We may apply for universal banking licence: Suryoday Small Finance Bank CEO

R Baskar Babu, Managing Director & CEO, Suryoday Small Finance Bank
Suryoday Small Finance Bank (SSFB) has completed a shade more than a decade as an entity in two avatars — the past three years as a bank and eight years prior as a micro-finance institution (MFI). It has ramped up business at the bottom of the pyramid, and believes the business model is sustainable and scalable. R Baskar Babu, the bank’s managing director and chief executive officer, spoke to Raghu Mohan. Edited excerpts:

How do you look back on the journey so far?

When Suryoday was set up as a micro-finance institution (MFI) in 2009 with five branches in Pune, we could not even imagine applying for a banking licence — they were issued once every 10-15 years. But then came differentiated licensing for small finance banks (SFBs) at a time when the digital revolution was taking off in the banking space. Across our customer segments, the household has become financially digital. But our intent is the same as that at the time of our genesis as an MFI, and the learnings from back then have helped us.

By and large, our customers who were depositing small amounts of cash and withdrawing it, did not feel welcomed by bank branch supervisors. So, we came up with the idea of distributing piggy-boxes to customers who started saving small amounts on a daily basis. The experiment was so successful that there were some cases where the boxes were overflowing. And that’s when the realisation struck that we still need a bank to deposit, even as queues and referrals for opening accounts seemed like insurmountable hurdles. We also sponsored some of our customers to become customer service points of banks. This was the first step towards developing a meaningful relationship with customers.

Can you give us an example of an offering which you tailored for your clientele during the pandemic?

We are among the few players in the industry who have launched an overdraft product for this segment with a limit of Rs 5,000 or Rs 10,000. It is offered at a highly competitive rate of 18 per cent. This is a revolving limit available at any point of time, where you repay a certain percentage whenever you have a surplus. In fact, not many even in the middle- and upper-class income segments may be using, or are aware of using overdrafts, instead of term loans as an option. We want to stay true to our objective of meaningful banking and are continuously developing products in line with this thought. And we are also engaging in financially educating and empowering them so that they use it in the best possible manner.

Our vision is to educate our customers to opt for the Pradhan Mantri Jeevan Jyoti Bima Yojana, and Pradhan Mantri Suraksha Bima Yojana for the family. Apart from that, with the help of the savings mobilised with us and micro home-loans, they can avail of benefits under the Pradhan Mantri Awas Yojana as well. True financial inclusion was our starting goal and continues to be so, but the context has evolved to add many products.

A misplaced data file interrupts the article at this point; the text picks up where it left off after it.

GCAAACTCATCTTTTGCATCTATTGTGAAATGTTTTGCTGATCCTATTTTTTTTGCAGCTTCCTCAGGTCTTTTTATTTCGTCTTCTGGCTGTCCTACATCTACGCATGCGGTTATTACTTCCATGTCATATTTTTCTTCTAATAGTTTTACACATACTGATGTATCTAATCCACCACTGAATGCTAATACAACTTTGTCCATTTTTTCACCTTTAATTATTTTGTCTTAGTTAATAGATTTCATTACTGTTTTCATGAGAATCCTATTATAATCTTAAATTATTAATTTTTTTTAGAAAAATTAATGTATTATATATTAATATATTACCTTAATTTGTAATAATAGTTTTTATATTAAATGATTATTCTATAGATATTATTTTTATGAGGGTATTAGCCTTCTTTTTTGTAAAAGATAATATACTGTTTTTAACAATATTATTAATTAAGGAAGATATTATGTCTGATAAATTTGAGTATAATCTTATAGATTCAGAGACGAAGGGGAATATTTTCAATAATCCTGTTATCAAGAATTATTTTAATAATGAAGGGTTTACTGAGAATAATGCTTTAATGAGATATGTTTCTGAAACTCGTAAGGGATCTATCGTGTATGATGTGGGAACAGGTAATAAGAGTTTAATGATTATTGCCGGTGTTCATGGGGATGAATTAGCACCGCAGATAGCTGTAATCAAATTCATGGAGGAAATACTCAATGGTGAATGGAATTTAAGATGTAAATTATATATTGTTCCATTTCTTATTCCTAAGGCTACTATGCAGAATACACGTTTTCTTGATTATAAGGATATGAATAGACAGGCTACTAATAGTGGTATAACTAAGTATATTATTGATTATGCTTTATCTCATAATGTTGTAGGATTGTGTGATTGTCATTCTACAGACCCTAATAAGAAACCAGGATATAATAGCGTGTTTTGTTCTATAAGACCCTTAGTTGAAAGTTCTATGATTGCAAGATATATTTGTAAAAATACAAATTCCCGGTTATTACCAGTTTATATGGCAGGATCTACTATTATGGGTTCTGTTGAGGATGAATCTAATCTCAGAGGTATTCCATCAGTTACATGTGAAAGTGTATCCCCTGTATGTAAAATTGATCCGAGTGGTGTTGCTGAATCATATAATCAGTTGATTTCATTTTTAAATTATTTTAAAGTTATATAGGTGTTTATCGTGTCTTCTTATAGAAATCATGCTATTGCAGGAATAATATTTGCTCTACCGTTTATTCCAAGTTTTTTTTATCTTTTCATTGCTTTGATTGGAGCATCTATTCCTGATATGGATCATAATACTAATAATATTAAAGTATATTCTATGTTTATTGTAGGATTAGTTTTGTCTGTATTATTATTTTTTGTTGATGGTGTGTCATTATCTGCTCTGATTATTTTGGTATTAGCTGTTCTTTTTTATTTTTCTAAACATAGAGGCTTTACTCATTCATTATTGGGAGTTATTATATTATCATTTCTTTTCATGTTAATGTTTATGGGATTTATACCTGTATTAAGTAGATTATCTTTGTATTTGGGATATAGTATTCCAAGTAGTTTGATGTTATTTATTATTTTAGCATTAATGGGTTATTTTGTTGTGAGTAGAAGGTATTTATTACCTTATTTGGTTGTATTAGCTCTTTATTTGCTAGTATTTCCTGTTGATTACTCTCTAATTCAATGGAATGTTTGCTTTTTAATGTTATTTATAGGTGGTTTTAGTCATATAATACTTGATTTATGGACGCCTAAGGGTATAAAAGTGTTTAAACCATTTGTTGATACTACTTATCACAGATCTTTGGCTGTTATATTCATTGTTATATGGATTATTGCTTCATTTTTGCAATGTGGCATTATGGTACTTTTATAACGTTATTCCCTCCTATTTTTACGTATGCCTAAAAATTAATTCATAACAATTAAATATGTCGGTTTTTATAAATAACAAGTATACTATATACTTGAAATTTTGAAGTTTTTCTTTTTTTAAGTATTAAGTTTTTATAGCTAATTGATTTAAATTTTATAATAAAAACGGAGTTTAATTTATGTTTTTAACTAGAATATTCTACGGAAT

In a highly commoditised market, how far is the SFB model a sustainable one?

The SFB model does not have any constraints, except that 75 per cent of our portfolio has to be in priority sector loans (PSL) compared to universal banks’ 40 per cent. Apart from that, there are some restrictions on forex transactions which actually does not fit in the scheme of things anyway, given the segment we are catering to. To that extent, there is nothing which comes in the way of scaling up, except for the PSL. SFBs are used to high-volume, low-value transactions, which a regular bank may not be used to. So, the model itself is very different and hence, sustainable.

To what extent is the SFB model scalable?

We have completed more than three years as a bank and 11 years as an institution. In the three years as a bank the net worth has gone up by more than five times and assets more than tripled. As of July 31, 2020, our customer base was 14.3 lakh and we had 482 branches. We currently offer a variety of asset and liability products and services designed for inclusive finance and general banking customers. Our loan book has grown at a compounded annual rate of 46 per cent, with deposits at 90 per cent during FY18-20.

The model is scalable and can be immensely successful, if we focus on meaningful deposit mobilisation, asset diversification, digitisation, setting up the right delivery channels for optimisation of resources and expanding reach. Plus, a good governance and risk management structure.

The Reserve Bank of India has said that SFBs can aspire to be universal banks. Is this an option you will look at?

We will — whenever there is an opportunity and it presents itself, which is five years after successful operations as an SFB. A universal bank can cater to many more segments. Also, it may be a natural graduation and a natural road map for all SFBs, but our focus will remain on our core customer segment.

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